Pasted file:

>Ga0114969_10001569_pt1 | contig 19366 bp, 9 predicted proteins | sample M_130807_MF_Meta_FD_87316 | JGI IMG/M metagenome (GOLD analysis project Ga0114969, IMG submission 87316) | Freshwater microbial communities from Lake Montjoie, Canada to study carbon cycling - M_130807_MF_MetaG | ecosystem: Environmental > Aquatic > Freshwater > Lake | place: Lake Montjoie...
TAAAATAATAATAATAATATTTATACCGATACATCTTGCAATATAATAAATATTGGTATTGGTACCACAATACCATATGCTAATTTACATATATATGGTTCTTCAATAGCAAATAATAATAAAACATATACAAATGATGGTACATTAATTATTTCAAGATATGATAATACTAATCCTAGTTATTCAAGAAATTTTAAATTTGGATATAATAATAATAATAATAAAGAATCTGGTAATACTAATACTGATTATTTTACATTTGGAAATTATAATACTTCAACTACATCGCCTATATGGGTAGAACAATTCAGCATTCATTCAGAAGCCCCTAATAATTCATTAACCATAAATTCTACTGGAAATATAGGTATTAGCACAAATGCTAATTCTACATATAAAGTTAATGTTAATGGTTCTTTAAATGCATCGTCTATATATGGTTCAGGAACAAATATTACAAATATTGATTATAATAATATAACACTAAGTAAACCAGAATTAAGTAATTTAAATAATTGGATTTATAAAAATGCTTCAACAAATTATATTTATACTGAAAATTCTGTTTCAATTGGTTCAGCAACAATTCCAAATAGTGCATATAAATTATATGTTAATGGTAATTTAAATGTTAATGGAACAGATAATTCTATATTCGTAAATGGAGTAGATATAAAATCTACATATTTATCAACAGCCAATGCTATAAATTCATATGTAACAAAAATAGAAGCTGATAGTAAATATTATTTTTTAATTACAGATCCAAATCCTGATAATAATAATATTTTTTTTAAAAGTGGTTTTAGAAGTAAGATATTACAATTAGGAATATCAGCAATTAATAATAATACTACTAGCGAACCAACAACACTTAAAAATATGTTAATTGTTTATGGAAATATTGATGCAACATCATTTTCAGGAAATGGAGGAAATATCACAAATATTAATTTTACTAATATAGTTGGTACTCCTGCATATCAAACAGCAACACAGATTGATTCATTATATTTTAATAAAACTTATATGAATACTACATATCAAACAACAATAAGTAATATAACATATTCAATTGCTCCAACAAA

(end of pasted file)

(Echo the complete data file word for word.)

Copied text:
>Ga0114969_10001569_pt1 | contig 19366 bp, 9 predicted proteins | sample M_130807_MF_Meta_FD_87316 | JGI IMG/M metagenome (GOLD analysis project Ga0114969, IMG submission 87316) | Freshwater microbial communities from Lake Montjoie, Canada to study carbon cycling - M_130807_MF_MetaG | ecosystem: Environmental > Aquatic > Freshwater > Lake | place: Lake Montjoie...
TAAAATAATAATAATAATATTTATACCGATACATCTTGCAATATAATAAATATTGGTATTGGTACCACAATACCATATGCTAATTTACATATATATGGTTCTTCAATAGCAAATAATAATAAAACATATACAAATGATGGTACATTAATTATTTCAAGATATGATAATACTAATCCTAGTTATTCAAGAAATTTTAAATTTGGATATAATAATAATAATAATAAAGAATCTGGTAATACTAATACTGATTATTTTACATTTGGAAATTATAATACTTCAACTACATCGCCTATATGGGTAGAACAATTCAGCATTCATTCAGAAGCCCCTAATAATTCATTAACCATAAATTCTACTGGAAATATAGGTATTAGCACAAATGCTAATTCTACATATAAAGTTAATGTTAATGGTTCTTTAAATGCATCGTCTATATATGGTTCAGGAACAAATATTACAAATATTGATTATAATAATATAACACTAAGTAAACCAGAATTAAGTAATTTAAATAATTGGATTTATAAAAATGCTTCAACAAATTATATTTATACTGAAAATTCTGTTTCAATTGGTTCAGCAACAATTCCAAATAGTGCATATAAATTATATGTTAATGGTAATTTAAATGTTAATGGAACAGATAATTCTATATTCGTAAATGGAGTAGATATAAAATCTACATATTTATCAACAGCCAATGCTATAAATTCATATGTAACAAAAATAGAAGCTGATAGTAAATATTATTTTTTAATTACAGATCCAAATCCTGATAATAATAATATTTTTTTTAAAAGTGGTTTTAGAAGTAAGATATTACAATTAGGAATATCAGCAATTAATAATAATACTACTAGCGAACCAACAACACTTAAAAATATGTTAATTGTTTATGGAAATATTGATGCAACATCATTTTCAGGAAATGGAGGAAATATCACAAATATTAATTTTACTAATATAGTTGGTACTCCTGCATATCAAACAGCAACACAGATTGATTCATTATATTTTAATAAAACTTATATGAATACTACATATCAAACAACAATAAGTAATATAACATATTCAATTGCTCCAACAAA